And, the security architecture in general and the Nigeria Police in particular need urgent and substantial reforms to improve and reposition them to be more effective in protecting lives and property, safe-guarding national security, enforcing the rule of law and dealing decisively with criminal impunity.

The rule of law is the foundation of sustainable development, human security and peace building. The police in particular and the security agencies in general must be repositioned to induce and/or compel compliance with the rule of law and prevent or penalize, as appropriate, its breaches.

Above all, they must demonstrate competence, professionalism and impartiality in the discharge of their responsibilities.

Significantly, the judiciary also needs to reform and improve upon the administration of justice, to speedy up the process and ensure that justice is not, willfully or inadvertently, denied.

“Perceptions may be deceptive but we seem to be treating such weighty issues with devastating consequences as the so-called ‘herders – farmers’ conflicts with kid gloves.

We must put on the right kind of gloves to fight these at all levels, local and federal and we must adopt a long-term perspective in doing this.

No doubt, the root causes relate to climate change, environmental degradation, desertification, dwindling of ordinarily finite resources and consequent migrations and the pressures they exert on land and other resources.

“Good democratic governance is the best framework and the foundation for peace building and sustainable development. That is what Nigeria needs and that is what we should focus on, in nurturing and institutionalising.

“It is also desirable to pay attention to the challenge of neutrality, professionalism and impartiality of the Nigeria Police and the other security agencies in their engagement with elections.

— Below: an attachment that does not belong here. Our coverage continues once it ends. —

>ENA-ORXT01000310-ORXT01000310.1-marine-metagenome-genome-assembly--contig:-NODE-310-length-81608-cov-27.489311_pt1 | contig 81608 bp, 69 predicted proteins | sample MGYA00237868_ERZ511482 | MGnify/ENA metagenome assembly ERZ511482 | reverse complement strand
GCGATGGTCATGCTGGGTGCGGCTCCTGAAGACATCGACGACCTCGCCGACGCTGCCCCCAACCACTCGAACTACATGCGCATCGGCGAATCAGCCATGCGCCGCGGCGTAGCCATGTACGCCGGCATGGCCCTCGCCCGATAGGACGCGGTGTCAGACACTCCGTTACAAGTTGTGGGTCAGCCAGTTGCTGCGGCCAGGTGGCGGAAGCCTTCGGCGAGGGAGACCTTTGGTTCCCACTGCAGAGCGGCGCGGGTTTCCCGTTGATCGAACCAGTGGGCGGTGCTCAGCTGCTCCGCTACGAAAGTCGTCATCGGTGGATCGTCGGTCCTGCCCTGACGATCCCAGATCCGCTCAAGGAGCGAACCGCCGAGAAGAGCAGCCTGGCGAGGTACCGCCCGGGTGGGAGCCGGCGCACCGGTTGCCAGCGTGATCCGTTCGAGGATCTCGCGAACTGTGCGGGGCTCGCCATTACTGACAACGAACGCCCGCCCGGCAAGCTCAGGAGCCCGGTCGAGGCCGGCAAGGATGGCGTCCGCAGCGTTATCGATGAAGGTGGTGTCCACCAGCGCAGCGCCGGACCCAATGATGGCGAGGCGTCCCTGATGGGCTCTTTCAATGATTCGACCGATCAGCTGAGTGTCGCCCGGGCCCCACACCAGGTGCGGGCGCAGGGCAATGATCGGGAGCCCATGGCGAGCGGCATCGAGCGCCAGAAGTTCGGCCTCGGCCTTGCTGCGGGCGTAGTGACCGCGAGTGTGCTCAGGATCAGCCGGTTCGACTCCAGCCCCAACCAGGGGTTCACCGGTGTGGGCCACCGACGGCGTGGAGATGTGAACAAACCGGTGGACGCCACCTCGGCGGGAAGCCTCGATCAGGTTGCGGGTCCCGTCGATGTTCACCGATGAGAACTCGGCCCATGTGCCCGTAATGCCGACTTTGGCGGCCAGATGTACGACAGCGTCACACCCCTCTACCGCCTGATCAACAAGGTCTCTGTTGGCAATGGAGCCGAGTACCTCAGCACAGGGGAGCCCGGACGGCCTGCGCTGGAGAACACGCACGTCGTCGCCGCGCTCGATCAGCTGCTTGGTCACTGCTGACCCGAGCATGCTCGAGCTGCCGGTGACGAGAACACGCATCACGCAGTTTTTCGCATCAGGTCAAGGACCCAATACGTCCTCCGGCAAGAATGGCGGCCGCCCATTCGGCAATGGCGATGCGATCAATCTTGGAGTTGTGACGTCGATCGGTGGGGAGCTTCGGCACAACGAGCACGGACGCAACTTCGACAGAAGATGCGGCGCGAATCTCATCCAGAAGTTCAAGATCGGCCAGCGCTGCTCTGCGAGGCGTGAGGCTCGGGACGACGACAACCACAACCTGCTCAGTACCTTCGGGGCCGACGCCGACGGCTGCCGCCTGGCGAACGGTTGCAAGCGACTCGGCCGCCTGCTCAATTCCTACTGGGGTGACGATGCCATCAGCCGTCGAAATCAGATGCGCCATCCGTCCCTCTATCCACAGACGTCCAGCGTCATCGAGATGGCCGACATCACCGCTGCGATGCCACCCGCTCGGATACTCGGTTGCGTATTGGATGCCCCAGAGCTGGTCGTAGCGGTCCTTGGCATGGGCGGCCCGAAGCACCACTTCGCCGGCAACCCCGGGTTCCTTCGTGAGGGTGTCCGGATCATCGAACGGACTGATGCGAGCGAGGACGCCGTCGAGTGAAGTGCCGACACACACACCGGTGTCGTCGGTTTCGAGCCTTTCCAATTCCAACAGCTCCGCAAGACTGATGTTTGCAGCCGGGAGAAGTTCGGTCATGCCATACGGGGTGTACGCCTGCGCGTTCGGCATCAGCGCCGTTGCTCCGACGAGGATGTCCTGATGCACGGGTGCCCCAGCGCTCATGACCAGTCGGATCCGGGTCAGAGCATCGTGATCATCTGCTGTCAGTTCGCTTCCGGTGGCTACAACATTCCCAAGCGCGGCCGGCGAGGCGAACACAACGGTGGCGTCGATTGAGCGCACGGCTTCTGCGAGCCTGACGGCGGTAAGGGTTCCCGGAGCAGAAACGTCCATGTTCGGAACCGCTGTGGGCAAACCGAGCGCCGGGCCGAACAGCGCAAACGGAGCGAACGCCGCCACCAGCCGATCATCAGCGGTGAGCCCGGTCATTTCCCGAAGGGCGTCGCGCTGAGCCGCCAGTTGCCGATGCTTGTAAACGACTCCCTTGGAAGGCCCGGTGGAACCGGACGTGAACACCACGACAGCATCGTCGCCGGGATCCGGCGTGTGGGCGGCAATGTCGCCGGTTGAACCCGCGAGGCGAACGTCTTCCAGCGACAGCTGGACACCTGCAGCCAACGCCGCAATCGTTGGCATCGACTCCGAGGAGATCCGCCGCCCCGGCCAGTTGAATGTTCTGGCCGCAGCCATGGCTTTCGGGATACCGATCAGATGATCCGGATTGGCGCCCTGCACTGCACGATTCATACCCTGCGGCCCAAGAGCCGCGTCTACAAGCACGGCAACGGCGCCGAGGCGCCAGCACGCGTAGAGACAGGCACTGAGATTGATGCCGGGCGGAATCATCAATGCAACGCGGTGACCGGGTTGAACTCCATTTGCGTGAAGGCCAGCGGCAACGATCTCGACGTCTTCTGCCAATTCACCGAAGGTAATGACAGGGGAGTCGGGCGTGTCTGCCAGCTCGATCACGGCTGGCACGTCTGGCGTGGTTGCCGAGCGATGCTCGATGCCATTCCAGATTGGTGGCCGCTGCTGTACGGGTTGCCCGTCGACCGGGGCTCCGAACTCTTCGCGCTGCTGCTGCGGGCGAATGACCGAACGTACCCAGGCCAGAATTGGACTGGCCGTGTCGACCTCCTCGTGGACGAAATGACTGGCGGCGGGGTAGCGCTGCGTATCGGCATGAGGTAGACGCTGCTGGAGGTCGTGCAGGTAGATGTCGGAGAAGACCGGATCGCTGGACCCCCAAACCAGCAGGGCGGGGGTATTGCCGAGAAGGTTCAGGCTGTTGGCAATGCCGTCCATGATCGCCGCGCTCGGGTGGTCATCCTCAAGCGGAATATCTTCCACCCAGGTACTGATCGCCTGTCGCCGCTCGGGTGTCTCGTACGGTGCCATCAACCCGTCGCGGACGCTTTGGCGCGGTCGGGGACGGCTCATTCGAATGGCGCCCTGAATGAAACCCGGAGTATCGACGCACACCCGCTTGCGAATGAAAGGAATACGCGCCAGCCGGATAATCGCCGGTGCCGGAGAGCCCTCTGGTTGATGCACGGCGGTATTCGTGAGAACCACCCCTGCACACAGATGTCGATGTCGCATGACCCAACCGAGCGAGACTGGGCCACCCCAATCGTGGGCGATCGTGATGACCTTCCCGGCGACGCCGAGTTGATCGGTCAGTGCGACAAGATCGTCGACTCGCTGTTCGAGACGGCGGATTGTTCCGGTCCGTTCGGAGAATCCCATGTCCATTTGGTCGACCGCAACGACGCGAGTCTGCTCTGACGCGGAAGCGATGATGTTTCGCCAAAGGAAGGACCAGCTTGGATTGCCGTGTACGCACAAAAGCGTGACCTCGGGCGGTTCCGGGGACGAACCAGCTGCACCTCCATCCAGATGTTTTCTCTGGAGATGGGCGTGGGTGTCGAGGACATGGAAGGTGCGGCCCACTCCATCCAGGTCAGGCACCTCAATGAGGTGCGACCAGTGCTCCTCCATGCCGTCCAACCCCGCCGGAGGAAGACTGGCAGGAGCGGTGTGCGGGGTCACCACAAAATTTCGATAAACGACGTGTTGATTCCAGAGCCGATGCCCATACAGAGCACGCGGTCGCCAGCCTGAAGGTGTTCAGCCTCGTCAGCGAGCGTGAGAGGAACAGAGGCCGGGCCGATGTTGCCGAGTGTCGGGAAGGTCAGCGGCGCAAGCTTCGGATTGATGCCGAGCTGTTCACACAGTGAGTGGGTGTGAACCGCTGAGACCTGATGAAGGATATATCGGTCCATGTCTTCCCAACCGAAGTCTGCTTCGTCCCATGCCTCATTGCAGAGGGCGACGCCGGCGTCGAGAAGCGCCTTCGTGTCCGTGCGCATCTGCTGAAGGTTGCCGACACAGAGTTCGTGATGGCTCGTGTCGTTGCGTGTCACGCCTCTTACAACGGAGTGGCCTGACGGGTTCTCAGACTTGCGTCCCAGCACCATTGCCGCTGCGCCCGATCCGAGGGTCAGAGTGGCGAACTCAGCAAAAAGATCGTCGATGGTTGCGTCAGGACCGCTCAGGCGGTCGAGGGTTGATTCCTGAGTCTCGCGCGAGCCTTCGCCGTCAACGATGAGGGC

In 2015, this engagement was remarkably much better than 2007 and 2011 and the working relationship between INEC and security agencies as coordinated in ICCES, was partly contributory to the integrity of those elections.

Ways and means need to be explored to ensure that the Police and the security agencies display greater impartiality, professionalism and neutrality in the 2019 elections.

“There is no over-emphasizing that, as the 2019 elections approach all hands need to be on deck for continuous improvement of the integrity of our elections.

The more the integrity of our elections, the better, more responsible and responsive our elected office holders, and indeed our entire governance system and processes, would be.”

Also present at the event was President Muhammadu Buhari who assured Nigerians of a more secure and prosperous nation.
President of the Senate, Bukola Saraki; Speaker of the House of Representatives, Hon Yakubu Dogara;

Minister of Mines and Steel, Dr. Kayode Fayemi; Minister of Communications, Otunba Adebayo Shittu, APC chieftain, General Lawrence Onoja (rtd), SGF, Mr. Boss Mustapha among others were also in attendance.

Be First to Comment

Leave a Reply